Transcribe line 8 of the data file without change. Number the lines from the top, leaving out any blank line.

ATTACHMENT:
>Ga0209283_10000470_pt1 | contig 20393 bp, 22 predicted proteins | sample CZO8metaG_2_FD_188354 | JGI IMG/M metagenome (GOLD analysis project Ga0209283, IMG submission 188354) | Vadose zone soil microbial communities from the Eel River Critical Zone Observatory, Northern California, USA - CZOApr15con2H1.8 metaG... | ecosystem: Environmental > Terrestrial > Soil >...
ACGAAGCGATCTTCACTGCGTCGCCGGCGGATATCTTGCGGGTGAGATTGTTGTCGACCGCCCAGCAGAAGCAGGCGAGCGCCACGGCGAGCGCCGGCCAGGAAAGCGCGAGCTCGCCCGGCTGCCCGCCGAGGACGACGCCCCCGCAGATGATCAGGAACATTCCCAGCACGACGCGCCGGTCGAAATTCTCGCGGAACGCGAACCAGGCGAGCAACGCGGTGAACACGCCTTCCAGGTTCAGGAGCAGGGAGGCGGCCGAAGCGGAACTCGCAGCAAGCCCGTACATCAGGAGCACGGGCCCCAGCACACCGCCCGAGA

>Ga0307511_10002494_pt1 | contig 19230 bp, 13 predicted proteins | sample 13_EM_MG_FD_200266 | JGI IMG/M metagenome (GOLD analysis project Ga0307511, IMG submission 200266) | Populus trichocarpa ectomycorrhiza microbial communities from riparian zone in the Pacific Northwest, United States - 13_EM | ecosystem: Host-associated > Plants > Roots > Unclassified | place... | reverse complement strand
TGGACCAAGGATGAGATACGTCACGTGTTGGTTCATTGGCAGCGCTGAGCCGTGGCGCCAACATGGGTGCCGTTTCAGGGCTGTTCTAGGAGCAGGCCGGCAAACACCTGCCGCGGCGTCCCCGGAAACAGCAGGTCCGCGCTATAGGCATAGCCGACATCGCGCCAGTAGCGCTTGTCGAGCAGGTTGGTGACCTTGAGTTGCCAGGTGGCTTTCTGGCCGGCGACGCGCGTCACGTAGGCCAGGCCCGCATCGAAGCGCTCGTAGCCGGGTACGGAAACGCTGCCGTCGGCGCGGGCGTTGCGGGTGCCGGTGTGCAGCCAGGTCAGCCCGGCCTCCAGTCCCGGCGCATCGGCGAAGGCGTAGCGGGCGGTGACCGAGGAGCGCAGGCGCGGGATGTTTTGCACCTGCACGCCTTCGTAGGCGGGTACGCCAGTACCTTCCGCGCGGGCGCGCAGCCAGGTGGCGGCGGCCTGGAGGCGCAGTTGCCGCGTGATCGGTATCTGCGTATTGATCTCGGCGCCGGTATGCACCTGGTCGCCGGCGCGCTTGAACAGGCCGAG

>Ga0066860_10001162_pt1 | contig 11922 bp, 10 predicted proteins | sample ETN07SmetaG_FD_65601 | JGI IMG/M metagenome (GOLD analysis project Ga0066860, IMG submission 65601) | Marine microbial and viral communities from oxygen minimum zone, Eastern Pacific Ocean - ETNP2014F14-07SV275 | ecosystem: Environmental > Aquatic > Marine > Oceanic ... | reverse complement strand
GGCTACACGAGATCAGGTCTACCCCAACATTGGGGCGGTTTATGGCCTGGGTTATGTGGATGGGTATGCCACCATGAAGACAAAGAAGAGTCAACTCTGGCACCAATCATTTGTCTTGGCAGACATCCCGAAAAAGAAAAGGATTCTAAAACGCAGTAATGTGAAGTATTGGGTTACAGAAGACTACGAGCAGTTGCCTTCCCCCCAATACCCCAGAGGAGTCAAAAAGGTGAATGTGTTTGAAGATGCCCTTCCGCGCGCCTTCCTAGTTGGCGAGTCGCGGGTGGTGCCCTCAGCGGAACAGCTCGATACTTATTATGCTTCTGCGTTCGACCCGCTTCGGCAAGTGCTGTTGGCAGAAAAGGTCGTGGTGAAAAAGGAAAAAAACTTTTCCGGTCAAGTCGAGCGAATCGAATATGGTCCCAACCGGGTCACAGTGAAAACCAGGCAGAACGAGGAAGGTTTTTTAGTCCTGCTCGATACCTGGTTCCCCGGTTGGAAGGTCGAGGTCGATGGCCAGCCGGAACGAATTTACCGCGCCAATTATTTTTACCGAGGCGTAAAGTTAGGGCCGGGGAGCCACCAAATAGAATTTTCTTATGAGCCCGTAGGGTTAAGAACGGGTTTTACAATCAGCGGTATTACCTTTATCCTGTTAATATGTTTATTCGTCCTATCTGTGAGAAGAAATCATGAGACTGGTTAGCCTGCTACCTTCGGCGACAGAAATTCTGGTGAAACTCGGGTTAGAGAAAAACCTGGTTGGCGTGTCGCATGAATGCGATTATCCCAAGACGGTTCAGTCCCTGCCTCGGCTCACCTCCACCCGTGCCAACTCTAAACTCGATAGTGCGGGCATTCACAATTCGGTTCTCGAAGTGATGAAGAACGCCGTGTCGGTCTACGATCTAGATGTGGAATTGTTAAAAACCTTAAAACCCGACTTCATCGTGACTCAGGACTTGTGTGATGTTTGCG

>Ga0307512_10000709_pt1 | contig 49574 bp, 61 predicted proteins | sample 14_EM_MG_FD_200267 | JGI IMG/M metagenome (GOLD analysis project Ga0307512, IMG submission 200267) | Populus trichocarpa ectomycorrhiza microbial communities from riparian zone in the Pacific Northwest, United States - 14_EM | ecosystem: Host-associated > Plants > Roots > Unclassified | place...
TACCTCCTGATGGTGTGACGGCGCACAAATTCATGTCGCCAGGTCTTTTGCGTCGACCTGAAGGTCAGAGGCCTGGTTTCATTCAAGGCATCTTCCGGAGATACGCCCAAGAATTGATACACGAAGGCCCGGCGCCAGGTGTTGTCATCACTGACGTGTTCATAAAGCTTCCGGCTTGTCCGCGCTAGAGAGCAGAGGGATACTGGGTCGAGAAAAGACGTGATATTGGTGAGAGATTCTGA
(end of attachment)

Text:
TACCTCCTGATGGTGTGACGGCGCACAAATTCATGTCGCCAGGTCTTTTGCGTCGACCTGAAGGTCAGAGGCCTGGTTTCATTCAAGGCATCTTCCGGAGATACGCCCAAGAATTGATACACGAAGGCCCGGCGCCAGGTGTTGTCATCACTGACGTGTTCATAAAGCTTCCGGCTTGTCCGCGCTAGAGAGCAGAGGGATACTGGGTCGAGAAAAGACGTGATATTGGTGAGAGATTCTGA